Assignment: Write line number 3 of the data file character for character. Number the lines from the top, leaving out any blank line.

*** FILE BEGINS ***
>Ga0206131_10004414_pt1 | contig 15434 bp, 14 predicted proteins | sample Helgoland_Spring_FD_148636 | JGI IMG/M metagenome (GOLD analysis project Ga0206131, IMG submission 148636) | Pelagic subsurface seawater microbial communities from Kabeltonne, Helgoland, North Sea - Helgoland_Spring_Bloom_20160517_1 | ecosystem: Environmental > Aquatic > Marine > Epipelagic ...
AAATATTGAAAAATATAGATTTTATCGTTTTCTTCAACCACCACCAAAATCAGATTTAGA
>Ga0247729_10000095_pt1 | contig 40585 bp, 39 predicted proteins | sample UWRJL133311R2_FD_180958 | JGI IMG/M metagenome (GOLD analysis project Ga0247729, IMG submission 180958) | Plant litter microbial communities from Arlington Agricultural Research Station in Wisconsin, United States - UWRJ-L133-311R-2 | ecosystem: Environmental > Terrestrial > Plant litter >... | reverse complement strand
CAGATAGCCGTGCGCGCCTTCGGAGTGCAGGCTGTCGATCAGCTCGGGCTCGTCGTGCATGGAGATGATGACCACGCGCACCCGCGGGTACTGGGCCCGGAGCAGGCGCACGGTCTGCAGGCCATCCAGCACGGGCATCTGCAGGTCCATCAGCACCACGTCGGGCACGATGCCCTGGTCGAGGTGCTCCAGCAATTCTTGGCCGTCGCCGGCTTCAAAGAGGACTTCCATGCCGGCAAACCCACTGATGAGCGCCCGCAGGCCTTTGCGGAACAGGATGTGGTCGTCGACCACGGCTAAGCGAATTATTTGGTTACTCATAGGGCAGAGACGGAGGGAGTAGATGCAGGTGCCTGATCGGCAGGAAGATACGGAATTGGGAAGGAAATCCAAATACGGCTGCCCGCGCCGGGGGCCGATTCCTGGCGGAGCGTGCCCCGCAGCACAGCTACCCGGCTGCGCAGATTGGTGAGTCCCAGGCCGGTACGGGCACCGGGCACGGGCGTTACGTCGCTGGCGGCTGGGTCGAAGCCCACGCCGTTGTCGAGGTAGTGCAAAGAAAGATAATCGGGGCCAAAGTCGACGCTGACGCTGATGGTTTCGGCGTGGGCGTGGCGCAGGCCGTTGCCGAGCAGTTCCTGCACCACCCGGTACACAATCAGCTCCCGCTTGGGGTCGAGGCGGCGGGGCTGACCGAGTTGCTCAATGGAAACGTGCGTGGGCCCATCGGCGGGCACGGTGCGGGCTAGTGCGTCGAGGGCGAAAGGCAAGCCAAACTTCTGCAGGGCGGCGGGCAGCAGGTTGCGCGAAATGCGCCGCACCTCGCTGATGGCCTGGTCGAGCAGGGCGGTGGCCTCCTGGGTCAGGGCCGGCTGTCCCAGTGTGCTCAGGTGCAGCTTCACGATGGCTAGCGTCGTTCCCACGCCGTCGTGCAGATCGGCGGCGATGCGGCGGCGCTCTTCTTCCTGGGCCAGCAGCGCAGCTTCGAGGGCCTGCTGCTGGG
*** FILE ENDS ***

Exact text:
>Ga0247729_10000095_pt1 | contig 40585 bp, 39 predicted proteins | sample UWRJL133311R2_FD_180958 | JGI IMG/M metagenome (GOLD analysis project Ga0247729, IMG submission 180958) | Plant litter microbial communities from Arlington Agricultural Research Station in Wisconsin, United States - UWRJ-L133-311R-2 | ecosystem: Environmental > Terrestrial > Plant litter >... | reverse complement strand